about the Project
2020 Update: I reactivated this comic blog in this year of the pandemic after it being defunct for years - image hosting site went offline, pix were gone etc. It's interesting to look at these stories 7 to 13 years later.
I started the project in 2007 with Katharina Anna Helming and we self published a first book. We had both seen 'American Splendor' and were inspired by the movie's message that everyday mundane moments can be as interesting as the big dramatic stuff. 2008 I moved to Berlin where the stories were shown on the subway screens, with the last one being broadcast in 2013, and with 2 more books published. In the years after I was too busy putting on a comic festival and kinda forgot about the project.
When I read these stories now, quite a few make me cringe a little (as earlier projects often do) and make me think "self absorbed, adolescent, sad and depressed emo man in the big city" (ˆ ◒ ˆ ;)
At the same time: that's how I looked at things at that time. Plus it was an interesting exercise in style and storytelling with strict limitations (max 8 screens... only a certain amount of text in huge lettering, to be eligible on a screen that's meters away... having to photograph situations for stories, with the involved people, instead of just drawing it...). Plus photo comics are a niche in the already niche indie comics world, why not have some of this out there.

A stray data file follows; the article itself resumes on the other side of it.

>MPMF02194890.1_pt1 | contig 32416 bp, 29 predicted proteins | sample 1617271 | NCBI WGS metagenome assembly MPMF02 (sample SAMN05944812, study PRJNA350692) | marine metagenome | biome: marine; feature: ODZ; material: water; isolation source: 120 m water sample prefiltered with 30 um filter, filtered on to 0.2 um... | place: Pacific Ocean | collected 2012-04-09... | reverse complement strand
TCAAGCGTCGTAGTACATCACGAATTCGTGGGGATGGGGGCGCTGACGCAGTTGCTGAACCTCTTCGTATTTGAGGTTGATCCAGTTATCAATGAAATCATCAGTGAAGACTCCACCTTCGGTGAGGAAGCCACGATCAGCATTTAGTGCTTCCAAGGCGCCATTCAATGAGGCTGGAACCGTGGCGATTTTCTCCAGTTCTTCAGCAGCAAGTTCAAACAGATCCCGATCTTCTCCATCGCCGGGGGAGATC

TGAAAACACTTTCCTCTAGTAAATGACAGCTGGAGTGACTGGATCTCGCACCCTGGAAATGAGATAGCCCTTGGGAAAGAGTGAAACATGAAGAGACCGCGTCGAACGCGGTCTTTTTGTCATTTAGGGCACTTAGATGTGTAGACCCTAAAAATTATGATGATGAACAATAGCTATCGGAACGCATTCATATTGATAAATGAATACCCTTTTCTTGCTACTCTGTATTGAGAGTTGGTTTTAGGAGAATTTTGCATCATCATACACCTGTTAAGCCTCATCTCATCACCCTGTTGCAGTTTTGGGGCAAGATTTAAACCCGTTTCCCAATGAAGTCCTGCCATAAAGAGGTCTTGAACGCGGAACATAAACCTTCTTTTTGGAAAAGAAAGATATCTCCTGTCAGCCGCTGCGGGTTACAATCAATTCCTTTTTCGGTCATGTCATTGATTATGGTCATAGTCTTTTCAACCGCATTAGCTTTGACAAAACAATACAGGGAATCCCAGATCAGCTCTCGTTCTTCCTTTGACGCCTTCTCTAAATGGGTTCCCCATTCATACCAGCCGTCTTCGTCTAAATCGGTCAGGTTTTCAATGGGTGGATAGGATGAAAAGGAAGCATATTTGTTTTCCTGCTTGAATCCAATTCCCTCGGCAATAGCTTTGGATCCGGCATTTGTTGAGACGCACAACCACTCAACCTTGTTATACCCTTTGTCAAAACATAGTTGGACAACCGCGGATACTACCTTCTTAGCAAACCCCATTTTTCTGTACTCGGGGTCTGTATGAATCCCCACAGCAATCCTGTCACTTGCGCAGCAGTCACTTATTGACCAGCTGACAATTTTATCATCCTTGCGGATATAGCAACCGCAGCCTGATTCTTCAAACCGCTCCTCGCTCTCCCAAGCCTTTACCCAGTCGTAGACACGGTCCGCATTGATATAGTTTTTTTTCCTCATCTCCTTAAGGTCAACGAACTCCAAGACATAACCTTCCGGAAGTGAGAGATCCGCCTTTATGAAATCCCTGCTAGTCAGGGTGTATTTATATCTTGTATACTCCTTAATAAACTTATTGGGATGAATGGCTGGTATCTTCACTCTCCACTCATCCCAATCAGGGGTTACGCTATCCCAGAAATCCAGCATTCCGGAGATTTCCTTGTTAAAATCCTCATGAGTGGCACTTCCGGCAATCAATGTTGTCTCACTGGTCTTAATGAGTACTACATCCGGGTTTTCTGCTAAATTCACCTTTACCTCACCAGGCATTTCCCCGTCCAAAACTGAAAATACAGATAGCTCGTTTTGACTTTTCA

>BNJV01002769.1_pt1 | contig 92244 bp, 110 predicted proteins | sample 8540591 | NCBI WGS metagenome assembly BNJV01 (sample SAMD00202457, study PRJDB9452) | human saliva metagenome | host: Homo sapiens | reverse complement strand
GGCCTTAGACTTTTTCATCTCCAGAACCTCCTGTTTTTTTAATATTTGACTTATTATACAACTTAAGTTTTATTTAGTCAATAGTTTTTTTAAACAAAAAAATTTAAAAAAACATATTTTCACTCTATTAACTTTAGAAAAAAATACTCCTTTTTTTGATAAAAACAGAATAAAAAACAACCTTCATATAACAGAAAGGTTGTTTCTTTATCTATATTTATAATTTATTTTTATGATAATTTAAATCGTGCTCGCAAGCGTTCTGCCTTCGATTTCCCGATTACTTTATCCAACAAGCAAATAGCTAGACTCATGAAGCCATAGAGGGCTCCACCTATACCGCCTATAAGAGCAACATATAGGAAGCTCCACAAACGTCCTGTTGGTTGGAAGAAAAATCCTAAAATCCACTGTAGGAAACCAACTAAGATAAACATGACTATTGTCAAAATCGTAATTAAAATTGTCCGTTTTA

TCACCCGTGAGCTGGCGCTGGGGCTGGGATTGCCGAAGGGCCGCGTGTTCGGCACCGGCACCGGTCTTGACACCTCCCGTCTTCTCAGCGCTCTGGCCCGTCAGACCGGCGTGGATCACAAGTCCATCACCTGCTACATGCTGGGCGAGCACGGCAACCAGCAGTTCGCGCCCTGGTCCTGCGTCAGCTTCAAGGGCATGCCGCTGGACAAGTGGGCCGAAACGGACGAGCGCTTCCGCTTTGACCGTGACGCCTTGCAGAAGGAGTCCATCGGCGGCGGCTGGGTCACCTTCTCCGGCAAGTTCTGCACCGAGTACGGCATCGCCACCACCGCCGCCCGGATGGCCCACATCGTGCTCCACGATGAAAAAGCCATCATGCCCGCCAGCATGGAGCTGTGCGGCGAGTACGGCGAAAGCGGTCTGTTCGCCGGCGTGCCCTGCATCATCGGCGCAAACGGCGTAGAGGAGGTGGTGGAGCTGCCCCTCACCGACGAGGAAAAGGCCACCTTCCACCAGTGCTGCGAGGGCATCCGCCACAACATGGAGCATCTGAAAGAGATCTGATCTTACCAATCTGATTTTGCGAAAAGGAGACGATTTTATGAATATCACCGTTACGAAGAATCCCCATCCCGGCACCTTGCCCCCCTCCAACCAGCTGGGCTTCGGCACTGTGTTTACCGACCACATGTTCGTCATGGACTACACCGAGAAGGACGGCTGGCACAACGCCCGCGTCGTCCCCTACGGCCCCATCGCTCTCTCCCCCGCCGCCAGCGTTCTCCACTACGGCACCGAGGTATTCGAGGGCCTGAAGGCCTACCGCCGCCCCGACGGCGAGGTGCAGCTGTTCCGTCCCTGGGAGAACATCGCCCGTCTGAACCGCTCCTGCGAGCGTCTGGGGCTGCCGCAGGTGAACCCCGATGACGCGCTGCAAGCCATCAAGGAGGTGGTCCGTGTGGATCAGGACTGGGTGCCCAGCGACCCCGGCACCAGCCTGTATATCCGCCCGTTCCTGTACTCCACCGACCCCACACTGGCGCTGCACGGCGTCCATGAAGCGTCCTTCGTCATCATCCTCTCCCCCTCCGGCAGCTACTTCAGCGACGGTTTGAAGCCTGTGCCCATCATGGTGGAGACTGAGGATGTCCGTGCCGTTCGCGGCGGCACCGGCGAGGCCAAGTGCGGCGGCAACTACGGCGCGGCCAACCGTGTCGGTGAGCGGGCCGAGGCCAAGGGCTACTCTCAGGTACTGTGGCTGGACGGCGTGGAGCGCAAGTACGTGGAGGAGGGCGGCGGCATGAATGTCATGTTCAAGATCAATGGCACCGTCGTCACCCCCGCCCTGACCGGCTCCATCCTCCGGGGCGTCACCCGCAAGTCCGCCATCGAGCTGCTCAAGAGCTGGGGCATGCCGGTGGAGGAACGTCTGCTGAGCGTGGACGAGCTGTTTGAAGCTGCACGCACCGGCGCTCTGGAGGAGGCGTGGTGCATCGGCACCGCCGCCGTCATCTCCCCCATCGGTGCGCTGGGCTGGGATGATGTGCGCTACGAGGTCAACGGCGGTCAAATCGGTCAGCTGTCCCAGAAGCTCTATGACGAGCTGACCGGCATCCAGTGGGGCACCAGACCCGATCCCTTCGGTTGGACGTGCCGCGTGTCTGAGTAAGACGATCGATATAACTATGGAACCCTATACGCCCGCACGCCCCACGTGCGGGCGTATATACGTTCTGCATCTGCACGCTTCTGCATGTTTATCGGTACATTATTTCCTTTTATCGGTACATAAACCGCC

Looking back I definitely would have picked a less vague d-english project title (っˆ ◒ ˆς), but such is the way of time passing and looking at earlier decisions - "Hätte hätte, Fahrradkette", as we germans say.
Thank you for reading, feel free to reach out via the FB page, aaaand if YOU make comics and live in Berlin, check out Berliner Comic Fenster, a project for which am curating a series of comic stories shown on the subway (in a similar format as ye olde LIFESTRIPs stories) and every year it's possible to submit stories.
LIFESTRIPs ran on the subway screen broadcast 'Berliner Fenster' in Berlin once a week between 2008 and 2013. A selection of the broadcast stories can be read here. A big Thank You to to BF and to Fred who worked with me and gave me the opportunity to show these weird stories in such a public space. Also a huge Thanks to friends and partners who helped with photography and agreed to be in the stories.
"...very recognisable sketches and slices of everyday life in a modern city. It’s (...) interesting to see that, although the strips are kept separate, certain constant themes seep through : love, work, purpose, they all form the meandering subtext of these apparently mundane situations."
"Lifestrips have evolved over time from a very inventive and intelligent journal in photocomic from into a series of poetic, imaginative and often surrealist vignettes."